In denial Posted on March 6, 2013

I am disappointed by my own emotions, or rather lack of them, as we prepare to move house. With two weeks to go before we leave Saling, after 42 years, I should surely be feeling waves of reluctance and nostalgia. I should be walking round the garden saying goodbye to my trees before tearing myself tearfully away.

 

We are too busy, though, for this kind of sentiment. Too busy sorting papers, choosing books, filleting files, filling boxes, filling skips, making calculations about furniture and pictures – will they fit into our new seriously smaller house? And the weather, with the exception of one perfect sunny day, has been cold and sullen. There are ragged brown leaves and the pale skeletons of old cow parsley caught in the bushes and blowing among the snowdrops. There is

the east winds of March bringing dust to the fields they bring another downpour. None of the farmers’ fields in sight have been drilled at all, or even harrowed, and some not ploughed.

The water table is at ground level, or frequently higher. The walled garden is almost the only place where you walk on land rather than slopping through surface water.  The duckpond is brimming fuller than at any time in 42 years and the ledge or towpath that marks high water in the moat has been submerged for weeks. Instead of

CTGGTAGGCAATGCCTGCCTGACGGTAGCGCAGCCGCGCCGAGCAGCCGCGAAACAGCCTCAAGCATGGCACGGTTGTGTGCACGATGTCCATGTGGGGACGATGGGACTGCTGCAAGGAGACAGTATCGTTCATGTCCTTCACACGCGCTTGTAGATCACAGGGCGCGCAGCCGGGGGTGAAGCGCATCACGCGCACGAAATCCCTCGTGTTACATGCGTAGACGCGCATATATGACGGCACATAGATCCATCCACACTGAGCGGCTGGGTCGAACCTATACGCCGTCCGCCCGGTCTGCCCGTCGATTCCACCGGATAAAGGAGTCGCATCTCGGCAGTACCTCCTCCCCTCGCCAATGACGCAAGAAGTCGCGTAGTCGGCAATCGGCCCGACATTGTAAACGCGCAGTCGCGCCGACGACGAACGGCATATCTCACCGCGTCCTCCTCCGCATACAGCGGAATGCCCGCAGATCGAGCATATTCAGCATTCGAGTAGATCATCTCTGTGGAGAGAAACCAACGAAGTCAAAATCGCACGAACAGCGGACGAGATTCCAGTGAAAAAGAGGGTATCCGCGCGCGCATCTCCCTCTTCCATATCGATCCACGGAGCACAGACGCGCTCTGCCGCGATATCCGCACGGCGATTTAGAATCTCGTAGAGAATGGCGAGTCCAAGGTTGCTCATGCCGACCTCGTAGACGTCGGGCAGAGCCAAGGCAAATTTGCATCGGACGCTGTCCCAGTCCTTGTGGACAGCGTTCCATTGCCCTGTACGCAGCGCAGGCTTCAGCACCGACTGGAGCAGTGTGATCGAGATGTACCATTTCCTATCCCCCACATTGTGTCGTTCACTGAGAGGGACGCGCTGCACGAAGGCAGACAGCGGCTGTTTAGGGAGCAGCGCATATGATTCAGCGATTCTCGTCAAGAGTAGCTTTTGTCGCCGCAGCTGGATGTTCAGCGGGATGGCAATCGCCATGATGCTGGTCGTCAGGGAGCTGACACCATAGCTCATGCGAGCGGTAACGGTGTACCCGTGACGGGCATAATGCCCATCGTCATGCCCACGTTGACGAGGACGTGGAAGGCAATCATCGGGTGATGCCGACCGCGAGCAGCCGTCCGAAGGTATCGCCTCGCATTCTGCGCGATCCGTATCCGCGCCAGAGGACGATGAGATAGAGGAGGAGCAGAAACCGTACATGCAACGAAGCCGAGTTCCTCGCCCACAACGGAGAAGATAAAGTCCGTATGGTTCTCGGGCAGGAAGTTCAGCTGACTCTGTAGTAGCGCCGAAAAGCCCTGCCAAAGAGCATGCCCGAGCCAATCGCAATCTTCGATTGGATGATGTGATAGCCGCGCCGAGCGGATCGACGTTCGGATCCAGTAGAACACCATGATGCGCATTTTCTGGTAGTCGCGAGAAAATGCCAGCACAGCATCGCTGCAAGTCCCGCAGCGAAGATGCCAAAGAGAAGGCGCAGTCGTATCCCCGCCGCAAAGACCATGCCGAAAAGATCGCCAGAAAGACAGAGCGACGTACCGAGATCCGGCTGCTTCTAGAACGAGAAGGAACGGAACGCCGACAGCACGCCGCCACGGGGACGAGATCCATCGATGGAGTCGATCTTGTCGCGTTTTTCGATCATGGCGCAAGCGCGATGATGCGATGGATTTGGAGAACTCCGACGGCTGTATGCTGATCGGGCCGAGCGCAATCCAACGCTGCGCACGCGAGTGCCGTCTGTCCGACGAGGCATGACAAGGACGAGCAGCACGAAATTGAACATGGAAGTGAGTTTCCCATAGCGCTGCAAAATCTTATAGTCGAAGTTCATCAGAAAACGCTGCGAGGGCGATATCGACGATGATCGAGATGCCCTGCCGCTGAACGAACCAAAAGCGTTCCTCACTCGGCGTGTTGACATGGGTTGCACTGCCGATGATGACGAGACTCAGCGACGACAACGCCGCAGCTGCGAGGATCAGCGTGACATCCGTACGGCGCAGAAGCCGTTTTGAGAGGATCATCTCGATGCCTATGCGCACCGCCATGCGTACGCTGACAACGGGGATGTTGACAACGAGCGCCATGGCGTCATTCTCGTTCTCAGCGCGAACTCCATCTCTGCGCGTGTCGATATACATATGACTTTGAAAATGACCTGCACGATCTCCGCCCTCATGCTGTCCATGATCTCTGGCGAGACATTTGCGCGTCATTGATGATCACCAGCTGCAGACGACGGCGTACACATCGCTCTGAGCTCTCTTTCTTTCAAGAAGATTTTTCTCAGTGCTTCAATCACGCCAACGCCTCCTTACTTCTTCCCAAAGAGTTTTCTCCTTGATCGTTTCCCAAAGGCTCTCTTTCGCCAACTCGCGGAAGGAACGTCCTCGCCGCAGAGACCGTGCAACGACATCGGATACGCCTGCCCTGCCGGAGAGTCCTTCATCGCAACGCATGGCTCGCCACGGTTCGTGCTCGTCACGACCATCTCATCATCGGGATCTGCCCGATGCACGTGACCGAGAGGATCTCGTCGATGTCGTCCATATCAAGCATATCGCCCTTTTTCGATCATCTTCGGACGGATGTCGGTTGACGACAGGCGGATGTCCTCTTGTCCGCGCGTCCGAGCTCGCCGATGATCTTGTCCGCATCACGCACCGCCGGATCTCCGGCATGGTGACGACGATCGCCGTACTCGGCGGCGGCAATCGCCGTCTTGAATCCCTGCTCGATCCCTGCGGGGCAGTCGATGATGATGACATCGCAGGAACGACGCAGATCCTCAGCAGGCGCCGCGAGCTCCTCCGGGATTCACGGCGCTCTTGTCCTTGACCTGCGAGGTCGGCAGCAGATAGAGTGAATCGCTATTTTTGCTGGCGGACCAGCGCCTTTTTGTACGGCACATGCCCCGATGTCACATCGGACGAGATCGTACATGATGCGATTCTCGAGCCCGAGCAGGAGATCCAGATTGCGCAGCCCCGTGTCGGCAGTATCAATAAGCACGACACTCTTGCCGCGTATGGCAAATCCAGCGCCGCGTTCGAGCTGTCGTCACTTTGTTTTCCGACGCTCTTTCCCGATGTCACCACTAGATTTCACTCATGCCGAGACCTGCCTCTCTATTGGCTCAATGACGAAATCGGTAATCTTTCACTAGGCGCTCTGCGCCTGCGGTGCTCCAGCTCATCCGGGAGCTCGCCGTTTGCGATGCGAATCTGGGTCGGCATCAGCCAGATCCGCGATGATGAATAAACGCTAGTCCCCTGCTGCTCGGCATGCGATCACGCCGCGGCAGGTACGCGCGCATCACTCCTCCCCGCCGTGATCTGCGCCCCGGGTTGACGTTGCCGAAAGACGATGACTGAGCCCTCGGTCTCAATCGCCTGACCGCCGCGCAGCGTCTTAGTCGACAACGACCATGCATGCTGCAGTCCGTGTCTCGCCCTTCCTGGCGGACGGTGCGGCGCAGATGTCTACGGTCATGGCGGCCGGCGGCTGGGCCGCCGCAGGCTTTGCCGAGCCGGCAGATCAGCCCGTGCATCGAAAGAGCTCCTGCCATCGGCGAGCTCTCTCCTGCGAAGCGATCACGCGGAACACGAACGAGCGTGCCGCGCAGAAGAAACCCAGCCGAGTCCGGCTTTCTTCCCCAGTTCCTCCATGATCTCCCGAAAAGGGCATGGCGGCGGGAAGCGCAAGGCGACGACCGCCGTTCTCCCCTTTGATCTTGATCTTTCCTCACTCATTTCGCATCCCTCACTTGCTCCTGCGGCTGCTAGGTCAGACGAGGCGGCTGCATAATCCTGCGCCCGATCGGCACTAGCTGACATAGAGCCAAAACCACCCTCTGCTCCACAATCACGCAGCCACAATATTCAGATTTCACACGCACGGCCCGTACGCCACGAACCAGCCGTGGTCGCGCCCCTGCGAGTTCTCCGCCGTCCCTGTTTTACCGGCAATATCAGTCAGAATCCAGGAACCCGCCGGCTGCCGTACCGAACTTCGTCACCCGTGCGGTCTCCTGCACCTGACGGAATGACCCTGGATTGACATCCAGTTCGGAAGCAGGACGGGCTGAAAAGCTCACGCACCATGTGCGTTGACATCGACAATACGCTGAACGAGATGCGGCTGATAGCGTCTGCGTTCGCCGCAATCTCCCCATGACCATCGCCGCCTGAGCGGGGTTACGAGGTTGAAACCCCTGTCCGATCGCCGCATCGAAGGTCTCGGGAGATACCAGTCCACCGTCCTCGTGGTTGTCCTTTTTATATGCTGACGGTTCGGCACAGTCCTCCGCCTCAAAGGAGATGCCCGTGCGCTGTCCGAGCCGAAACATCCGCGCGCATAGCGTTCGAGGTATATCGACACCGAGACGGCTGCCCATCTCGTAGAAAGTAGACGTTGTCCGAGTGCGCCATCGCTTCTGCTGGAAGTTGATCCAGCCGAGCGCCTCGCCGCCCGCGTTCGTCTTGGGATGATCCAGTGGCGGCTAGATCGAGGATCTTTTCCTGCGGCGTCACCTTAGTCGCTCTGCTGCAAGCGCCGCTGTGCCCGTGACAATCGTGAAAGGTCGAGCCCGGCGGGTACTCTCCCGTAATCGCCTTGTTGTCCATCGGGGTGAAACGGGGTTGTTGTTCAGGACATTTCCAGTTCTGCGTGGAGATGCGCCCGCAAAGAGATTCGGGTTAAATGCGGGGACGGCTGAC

scum on the ponds where the carp are comatose. A few tits peck at a greaseball; agitated moorhen scoot about; the cat prowls furtively ……… spring is on hold.

 

I expect I’m in the denial stage, with grieving yet to come. But grieving would be foolish, and unnecessary. Our successors have been visiting the garden almost every day since we agreed the sale. What I see as the slightly tired result of plans made 30 or 40 years ago they see as a great opportunity. And they are right. Nobody told me when I planned and planted that a garden really only lasts in glory (if it ever achieves it) for a generation or so. At 25 it begins to look tired; at 30 it needs serious replanting, and at 40 it is time to be radical.

Besides we have work to do where we are going – to a typical London garden 18 feet by 55, plus a little paved front yard, where every square inch, every bulb, will count. Weary London soil will need refreshing, old bushes will need to be dug out, smothering ivy cut off walls. And I plan a tiny greenhouse.

A new project is better than an old one; that’s the way I see it.

Hugh’s Gardening Books

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World Atlas of Wine 8th edition

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